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Why you likely can't sue your employer after a workplace shooting

In America, on average, one person is shot to death while at work every day of the year. The shooters include disgruntled employees, thieves, people pursuing a current or former significant other into their place of work and others with myriad motives and mental health issues.

Only in rare instances do victims and surviving family members sue the companies or other entities where the shootings occur. That's in part because it's often hard for them to prove that the employer could have prevented the tragedy. Further, when employers offer workers' compensation, employees may not be permitted to sue.

Here in California, however, a attorney is representing over three dozen victims of a 2017 shooting at a UPS facility in San Francisco. The plaintiffs, who filed suit against the security company hired by UPS as well as UPS itself, include surviving gunshot victims as well as those who escaped being shot but say they're suffering from post-traumatic stress disorder (PTSD) after seeing their co-workers gunned down. Families of two employees who were fatally wounded are also part of the suit. They claim that security personnel allowed the gunman in even after he set off metal detectors at the facility.

A judge ruled that UPS couldn't be sued because it provides workers' comp. However, the suit against the security company has been allowed to continue.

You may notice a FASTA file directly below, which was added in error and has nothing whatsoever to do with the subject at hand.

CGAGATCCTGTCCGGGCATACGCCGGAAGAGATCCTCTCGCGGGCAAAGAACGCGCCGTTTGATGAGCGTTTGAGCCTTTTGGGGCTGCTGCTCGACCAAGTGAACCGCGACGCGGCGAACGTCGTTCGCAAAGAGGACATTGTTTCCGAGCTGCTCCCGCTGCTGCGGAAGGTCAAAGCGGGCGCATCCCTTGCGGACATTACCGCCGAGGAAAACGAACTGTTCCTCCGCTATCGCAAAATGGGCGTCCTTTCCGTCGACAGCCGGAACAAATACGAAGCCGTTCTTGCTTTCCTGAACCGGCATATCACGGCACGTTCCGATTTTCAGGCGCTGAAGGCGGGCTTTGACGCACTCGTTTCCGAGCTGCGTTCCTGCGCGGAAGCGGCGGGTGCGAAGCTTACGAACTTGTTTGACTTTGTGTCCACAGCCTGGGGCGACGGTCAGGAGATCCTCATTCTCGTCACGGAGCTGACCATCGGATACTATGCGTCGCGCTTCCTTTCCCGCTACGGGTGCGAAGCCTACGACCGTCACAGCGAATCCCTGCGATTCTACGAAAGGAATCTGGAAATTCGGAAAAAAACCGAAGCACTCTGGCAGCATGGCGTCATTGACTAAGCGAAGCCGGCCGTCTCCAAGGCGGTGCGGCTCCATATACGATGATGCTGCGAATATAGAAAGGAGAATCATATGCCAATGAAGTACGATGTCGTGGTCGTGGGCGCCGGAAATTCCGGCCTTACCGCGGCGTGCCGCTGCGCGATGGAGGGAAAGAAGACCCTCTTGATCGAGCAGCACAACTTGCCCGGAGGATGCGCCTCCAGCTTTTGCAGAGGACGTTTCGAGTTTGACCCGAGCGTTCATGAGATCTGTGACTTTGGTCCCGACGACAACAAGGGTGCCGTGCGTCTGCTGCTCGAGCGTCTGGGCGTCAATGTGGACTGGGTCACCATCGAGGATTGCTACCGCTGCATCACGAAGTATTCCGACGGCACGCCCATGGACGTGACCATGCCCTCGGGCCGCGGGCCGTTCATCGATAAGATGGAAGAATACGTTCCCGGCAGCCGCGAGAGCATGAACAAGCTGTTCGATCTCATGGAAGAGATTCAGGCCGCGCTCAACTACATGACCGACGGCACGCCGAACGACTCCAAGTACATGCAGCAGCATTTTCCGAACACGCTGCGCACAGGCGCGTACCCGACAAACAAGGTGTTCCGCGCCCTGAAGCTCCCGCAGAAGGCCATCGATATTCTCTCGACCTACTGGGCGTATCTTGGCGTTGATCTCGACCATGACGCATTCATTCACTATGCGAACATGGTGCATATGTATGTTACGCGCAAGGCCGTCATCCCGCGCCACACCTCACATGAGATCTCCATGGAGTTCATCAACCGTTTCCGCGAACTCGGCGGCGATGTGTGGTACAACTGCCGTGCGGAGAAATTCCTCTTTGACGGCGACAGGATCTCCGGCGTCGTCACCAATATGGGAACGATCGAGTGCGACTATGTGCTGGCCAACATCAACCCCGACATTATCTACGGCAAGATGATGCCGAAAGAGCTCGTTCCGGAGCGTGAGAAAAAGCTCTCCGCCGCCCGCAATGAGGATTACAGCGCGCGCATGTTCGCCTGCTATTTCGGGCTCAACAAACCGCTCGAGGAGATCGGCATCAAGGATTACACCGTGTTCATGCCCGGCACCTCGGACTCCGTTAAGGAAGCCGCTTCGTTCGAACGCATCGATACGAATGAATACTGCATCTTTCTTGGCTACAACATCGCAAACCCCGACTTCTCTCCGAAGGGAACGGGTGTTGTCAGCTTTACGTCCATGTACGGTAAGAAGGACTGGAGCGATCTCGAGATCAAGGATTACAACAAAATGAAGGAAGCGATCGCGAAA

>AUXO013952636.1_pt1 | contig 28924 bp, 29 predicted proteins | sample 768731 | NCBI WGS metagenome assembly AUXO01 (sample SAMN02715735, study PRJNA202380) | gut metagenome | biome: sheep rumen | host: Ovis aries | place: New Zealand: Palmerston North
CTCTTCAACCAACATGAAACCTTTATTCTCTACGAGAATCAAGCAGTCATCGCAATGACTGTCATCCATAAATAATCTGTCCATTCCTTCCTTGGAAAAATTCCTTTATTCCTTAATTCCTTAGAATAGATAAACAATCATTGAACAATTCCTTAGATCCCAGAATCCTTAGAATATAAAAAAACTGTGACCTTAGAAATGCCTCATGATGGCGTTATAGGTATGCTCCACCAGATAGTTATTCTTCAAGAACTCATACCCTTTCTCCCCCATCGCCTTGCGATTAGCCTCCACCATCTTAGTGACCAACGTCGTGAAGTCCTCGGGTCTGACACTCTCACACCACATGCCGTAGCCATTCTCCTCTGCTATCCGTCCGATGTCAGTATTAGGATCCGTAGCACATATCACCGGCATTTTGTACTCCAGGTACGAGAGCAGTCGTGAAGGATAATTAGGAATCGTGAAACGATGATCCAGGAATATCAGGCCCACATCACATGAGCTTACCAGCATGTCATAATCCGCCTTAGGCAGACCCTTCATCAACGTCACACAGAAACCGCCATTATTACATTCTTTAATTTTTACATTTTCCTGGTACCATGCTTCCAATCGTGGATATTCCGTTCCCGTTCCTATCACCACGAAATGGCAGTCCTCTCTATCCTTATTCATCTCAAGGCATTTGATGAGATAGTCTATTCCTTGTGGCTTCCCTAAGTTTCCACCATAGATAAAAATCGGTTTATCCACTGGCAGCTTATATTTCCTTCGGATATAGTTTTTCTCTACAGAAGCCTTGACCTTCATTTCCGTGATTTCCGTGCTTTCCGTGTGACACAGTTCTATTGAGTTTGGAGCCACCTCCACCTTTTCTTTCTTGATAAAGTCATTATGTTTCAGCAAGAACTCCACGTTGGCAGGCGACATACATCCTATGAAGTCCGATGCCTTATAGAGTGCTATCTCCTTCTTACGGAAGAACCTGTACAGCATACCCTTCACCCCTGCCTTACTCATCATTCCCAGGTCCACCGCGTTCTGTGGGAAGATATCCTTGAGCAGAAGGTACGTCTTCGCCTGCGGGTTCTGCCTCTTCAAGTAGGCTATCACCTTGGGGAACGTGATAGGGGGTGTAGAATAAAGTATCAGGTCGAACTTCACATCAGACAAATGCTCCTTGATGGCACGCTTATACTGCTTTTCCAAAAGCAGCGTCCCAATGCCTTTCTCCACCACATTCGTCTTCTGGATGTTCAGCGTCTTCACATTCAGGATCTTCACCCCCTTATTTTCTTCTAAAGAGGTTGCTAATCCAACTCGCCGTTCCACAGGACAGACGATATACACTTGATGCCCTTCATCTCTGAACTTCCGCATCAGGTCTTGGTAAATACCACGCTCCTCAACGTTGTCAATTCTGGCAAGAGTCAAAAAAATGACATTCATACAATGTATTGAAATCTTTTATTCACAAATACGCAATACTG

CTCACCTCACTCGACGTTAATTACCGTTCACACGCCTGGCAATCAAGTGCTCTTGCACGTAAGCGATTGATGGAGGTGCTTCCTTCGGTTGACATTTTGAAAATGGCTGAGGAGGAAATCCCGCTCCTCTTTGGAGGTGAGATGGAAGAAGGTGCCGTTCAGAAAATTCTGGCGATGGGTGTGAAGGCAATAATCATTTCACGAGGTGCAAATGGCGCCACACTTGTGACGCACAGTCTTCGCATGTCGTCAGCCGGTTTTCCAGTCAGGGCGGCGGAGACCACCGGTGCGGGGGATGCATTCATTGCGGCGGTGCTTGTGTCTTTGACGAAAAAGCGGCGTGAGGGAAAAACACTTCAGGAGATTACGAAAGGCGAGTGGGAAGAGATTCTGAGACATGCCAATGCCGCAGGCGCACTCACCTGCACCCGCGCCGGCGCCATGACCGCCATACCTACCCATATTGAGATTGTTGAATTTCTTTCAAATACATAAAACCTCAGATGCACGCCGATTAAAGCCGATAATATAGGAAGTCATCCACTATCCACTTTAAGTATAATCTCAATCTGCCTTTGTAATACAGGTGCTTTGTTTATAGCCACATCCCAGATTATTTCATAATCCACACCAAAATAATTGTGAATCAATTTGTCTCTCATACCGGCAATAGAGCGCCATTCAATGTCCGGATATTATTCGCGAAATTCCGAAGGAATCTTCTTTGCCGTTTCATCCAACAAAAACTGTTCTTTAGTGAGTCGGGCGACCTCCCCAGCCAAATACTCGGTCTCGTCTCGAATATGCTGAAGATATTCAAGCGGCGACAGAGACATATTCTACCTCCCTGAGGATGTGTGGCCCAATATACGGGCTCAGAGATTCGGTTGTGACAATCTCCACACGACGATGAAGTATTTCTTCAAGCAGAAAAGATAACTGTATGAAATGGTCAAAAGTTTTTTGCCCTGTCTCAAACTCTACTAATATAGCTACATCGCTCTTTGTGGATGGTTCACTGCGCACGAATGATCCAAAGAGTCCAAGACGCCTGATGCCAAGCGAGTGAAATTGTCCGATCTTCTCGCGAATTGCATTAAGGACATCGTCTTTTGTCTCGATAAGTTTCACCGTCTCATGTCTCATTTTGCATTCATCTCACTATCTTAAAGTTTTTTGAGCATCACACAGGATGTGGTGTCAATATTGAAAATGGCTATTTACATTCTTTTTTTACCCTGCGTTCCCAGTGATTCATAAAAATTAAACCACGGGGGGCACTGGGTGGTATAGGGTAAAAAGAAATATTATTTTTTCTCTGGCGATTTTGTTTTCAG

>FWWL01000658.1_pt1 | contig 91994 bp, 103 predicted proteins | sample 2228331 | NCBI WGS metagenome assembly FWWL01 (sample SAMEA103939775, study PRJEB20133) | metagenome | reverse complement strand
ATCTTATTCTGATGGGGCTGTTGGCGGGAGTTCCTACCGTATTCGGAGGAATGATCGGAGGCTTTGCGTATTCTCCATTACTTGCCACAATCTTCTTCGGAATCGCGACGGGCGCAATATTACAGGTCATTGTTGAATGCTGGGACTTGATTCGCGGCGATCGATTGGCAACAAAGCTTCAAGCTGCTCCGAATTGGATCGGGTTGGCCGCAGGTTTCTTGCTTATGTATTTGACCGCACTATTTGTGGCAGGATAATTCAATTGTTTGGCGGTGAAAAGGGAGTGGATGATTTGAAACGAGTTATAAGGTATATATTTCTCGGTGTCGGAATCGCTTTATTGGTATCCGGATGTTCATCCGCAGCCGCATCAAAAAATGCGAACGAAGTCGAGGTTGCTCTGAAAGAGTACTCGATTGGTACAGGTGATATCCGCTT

Another attorney, who has settled cases for plaintiffs in several high-profile mass shootings, including the one at Columbine High School (which was a workplace for teachers, administrators and others), says that victims and families often pursue legal action because they're seeking information and explanations they're otherwise unable to obtain.

The attorney in the case involving the UPS shooting says he anticipates that it will continue to be difficult to hold employers responsible. He says, "I don't see legislatures anywhere making it easier…." He adds that victims and surviving loved ones who pursue this route can have a long, emotionally challenging road ahead.

Sadly, it doesn't appear that workplace shootings will become any less common in the near future. The two mass shootings that occurred over the weekend of August 3rd and 4th both involved places of business.

If you or a loved one has been the victim of a workplace shooting, it's important to explore all of your options for getting the compensation you need as you move forward.

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